The Zondervan Publishing House had originally scheduled publication of Walter Martin's The Truth About Seventh-day Adventism for January 1957, as part of the series on cult apologetics. There were delays, but so long as there was a possibility of his book coming out first he was supplied with page proofs of the Adventist book, so he would have reliable references. Martin had promised that in describing the teachings of contemporary Seventh-day Adventists he would only use statements from the book to be published with the approval of the General Conference. As late as October 1959, R. A. Anderson and W. E. Read, with H. W. Lowe, chairman of the Biblical Study and Research Group of the General Conference, were going over Martin's gallies, preparatory to writing a statement to be included in the book. The Truth About Seventh-day Adventism was, and is, a notable book. In the "Foreword" Barnhouse stated:

Since leaders of Adventism agree that this book fairly represents their theological position, this work is a milestone in Christian apologetics; for, during this study, brethren talked and prayed together, assessed each other's position and agreed to disagree while still obeying the Lord's command to love one another.

In the author's "Preface" Martin reminded both Adventists and non-Adventists that still to be healed were wounds caused by ignorance, prejudice, and an unforgiving spirit, of which Adventists as well as non-Adventists were guilty. But, he wrote, the place of healing is at the cross. Meeting there, we find strength and grace to keep the "lost commandment," that we love one another.

The Adventist statement, over the name of H. W. Lowe, as it appeared in Martin's book, asked that members of the Adventist church, when reading the last chapter of the book, in which Martin described his points of disagreement with Adventism, would remember the fair and accurate statement of Adventist teachings set forth in the earlier portions of the book. Lowe also expressed the gratitude and respect the Adventist leadership felt toward Martin for his correct recording of their beliefs and for his attitude of Christian brotherhood.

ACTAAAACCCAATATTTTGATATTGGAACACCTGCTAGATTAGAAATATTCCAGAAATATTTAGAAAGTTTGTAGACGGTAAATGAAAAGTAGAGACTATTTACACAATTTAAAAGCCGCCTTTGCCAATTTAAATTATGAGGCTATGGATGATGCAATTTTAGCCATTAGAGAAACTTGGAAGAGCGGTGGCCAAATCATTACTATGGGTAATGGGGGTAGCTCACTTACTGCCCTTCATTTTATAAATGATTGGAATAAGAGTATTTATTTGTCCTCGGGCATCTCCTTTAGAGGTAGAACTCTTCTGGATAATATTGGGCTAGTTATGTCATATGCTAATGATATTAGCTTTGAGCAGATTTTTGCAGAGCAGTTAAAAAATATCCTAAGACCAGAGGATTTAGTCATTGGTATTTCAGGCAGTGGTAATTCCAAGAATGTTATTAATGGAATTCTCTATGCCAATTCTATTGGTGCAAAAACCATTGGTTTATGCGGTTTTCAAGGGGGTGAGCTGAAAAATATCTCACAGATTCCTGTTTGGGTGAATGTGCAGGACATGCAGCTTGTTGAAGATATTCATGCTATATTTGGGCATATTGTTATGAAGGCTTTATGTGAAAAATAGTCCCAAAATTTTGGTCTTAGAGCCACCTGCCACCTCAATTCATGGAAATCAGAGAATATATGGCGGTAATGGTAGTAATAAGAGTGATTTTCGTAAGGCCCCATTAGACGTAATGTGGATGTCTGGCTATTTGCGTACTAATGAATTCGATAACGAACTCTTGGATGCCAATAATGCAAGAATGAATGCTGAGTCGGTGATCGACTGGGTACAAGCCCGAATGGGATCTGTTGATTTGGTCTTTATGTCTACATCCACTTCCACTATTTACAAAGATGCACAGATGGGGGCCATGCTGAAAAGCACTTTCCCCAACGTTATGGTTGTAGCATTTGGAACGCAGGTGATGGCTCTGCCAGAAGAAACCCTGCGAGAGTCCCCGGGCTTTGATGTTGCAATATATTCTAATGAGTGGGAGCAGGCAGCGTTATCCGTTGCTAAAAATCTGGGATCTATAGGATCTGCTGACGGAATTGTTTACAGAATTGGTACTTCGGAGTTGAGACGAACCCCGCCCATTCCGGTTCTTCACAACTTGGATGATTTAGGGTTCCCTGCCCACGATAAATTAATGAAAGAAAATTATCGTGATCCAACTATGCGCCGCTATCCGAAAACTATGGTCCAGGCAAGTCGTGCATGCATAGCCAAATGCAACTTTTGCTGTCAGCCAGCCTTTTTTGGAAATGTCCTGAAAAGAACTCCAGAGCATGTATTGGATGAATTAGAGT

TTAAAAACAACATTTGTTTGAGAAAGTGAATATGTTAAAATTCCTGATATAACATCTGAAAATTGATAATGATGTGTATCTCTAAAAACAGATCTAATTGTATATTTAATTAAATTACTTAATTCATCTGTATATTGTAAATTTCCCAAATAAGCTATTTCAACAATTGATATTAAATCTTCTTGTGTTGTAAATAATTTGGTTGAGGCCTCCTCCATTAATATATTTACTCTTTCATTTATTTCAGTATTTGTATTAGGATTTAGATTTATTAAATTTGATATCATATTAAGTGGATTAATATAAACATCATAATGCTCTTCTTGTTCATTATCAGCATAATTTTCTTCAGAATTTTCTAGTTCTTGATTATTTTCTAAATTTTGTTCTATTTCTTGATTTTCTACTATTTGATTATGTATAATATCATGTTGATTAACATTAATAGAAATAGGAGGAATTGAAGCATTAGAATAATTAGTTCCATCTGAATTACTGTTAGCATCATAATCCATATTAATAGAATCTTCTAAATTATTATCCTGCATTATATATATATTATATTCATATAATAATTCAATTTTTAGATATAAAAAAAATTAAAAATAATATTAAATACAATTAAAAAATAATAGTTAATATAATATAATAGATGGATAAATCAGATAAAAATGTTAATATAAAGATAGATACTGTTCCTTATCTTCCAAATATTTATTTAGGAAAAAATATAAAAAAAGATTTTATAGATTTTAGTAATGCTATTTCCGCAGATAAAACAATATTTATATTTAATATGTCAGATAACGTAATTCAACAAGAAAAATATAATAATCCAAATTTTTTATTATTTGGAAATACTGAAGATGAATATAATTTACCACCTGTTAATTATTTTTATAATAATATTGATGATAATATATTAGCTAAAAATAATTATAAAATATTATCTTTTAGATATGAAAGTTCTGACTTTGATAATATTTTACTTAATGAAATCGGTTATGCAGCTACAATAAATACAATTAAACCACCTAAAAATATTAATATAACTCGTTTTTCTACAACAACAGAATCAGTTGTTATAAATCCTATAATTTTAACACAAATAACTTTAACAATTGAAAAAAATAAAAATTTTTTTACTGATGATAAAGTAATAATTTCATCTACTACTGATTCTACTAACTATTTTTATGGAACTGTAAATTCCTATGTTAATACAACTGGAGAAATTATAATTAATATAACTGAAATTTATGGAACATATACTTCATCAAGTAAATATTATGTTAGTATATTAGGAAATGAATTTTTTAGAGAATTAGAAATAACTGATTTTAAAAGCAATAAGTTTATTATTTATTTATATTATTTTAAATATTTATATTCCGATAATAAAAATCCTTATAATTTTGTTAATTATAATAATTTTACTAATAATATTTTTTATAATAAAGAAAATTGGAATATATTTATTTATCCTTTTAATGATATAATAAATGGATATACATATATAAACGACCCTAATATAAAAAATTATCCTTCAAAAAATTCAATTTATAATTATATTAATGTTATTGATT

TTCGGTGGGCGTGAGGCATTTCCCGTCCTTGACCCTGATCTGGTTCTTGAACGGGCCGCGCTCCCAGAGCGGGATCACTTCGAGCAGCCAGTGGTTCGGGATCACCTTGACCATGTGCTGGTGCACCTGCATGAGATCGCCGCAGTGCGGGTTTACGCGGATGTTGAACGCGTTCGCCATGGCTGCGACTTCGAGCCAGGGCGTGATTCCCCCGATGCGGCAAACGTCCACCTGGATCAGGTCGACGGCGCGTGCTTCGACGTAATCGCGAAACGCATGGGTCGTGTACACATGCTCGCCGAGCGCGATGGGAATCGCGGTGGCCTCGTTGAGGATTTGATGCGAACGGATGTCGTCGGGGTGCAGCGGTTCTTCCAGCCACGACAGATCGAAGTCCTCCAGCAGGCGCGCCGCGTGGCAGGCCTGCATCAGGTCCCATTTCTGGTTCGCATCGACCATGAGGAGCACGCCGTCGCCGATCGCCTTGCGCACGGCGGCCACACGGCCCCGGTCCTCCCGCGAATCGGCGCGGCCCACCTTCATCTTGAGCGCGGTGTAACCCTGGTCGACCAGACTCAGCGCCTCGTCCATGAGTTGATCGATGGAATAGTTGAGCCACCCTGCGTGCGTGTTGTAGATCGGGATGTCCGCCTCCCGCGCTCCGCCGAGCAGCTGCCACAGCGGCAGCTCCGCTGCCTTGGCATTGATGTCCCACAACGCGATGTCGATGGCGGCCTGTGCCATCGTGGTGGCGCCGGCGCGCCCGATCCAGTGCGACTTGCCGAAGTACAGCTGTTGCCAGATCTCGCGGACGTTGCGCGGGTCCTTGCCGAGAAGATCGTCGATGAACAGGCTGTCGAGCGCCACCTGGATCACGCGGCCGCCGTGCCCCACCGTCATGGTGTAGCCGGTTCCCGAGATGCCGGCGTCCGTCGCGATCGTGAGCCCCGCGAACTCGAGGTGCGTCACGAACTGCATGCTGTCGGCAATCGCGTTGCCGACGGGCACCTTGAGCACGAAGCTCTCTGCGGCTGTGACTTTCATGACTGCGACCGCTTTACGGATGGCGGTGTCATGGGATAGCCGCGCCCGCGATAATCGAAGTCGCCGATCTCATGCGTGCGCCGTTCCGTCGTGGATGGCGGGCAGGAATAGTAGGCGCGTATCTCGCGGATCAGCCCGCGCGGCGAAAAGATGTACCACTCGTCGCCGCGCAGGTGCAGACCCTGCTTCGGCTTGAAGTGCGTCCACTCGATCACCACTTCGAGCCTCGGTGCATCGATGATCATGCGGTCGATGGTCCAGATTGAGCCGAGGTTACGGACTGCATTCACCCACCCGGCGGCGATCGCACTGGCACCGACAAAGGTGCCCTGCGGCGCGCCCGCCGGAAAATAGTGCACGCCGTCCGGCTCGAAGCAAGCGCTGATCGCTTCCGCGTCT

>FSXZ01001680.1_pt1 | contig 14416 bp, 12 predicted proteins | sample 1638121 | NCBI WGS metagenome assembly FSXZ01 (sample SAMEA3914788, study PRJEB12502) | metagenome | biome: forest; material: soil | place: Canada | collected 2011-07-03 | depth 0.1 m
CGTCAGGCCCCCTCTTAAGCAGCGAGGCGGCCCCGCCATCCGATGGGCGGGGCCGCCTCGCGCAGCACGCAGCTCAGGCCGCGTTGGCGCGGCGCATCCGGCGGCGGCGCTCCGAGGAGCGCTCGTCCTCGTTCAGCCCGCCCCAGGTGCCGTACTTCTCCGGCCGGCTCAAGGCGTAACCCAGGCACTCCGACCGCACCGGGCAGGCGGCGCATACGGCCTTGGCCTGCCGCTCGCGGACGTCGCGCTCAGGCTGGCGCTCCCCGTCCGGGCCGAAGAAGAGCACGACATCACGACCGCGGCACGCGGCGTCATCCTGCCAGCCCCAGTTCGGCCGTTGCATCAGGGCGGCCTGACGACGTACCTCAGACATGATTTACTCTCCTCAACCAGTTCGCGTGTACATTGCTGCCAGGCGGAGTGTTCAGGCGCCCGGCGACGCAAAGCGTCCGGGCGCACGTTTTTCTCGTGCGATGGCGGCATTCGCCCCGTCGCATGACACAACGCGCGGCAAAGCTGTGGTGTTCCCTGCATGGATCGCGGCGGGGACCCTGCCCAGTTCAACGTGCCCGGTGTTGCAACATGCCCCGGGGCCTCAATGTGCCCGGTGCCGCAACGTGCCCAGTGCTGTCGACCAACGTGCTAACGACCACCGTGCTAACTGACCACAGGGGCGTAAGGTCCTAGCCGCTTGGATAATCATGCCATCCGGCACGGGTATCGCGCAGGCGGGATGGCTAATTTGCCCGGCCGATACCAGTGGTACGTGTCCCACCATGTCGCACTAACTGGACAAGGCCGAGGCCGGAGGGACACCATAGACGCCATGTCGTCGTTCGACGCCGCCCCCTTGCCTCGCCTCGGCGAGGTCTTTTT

In retrospect, the publication of The Truth About Seventh-day Adventism and Seventh-day Adventists Answer Questions on Doctrine, improved relations between Evangelicals and Seventh-day Adventists. Martin's book did not convince all Adventist isolationists that its author and Barnhouse spoke for the Evangelicals, or that fraternal relations were desirable or safe. And the publication of Questions on Doctrine did not convince all Evangelicals that Adventists were not heretics in Christian robes. Isolated attacks on Adventism continued. And Martin's book could not be bought in Adventist book stores.

Paul. Hopkins, the executive secretary of the (Barnhouse) Evangelical Foundation, struck a hopeful note in a letter to me, dated May 6, 1960:

Quite honestly, I can see that what you began with us is still only the beginning and I recognize that you are going to have the same problems within your group that we have in ours. There is much land still to be possessed before the members of the Body of Christ can recognize one another as we should. In the meantime, let us continue to work and pray that the day may come sooner than we might normally expect.


Froom. LeRoy Edwin. Movement of Destiny. Washington. Review and Herald Publishing Association, 1961.

Martin. Walter R. The Truth About Seventh-day Adventists. Grand Rapids. Zondervan Publishing House, 1960.

Seventh-day Adventists Answer Questions on Doctrine. Washington. Review and Herald Publishing Association. 1957.


Eternity. June 1950. September 1956 - January 1957.

Ministry. May. September, December. 1956, January. March, April. 1957, March, 1958.

Sunday School Times. December 1. 1956 - January 12. 1957. The King's Business. April - June. 1957. Time. December 31, 1956.


Mrs. Margaret Barnhouse. September 24, 1976.

Roy A. Anderson. December. 1976. January. 1977 (numerous).


Roy A. Anderson. to: LeRoy E. Froom. Oct. 1956.

Donald G. Barnhouse. to: T. E. Unruh, Dec. 1949.

LeRoy E. Froom, to: R. A. Anderson. Aug. 1956: Walter R. Martin

Jan. 1956: T. E. Unruh, Aug. Nov. and Dec. 1955, May 1960.

Paul Hopkins. to T. F:. Unruh. May 1960.

T. E. Unruh. to: Donald G. Barnhouse. Nov. 1949: LeRoy E. Froom and W. E. Read. July 1955

"The Seventh-day Adventist Evangelical Conferences of 1955-1956," by T.E. Unruh, in "Adventist Heritage," Fourth Quarter, 1977, pages 35-46.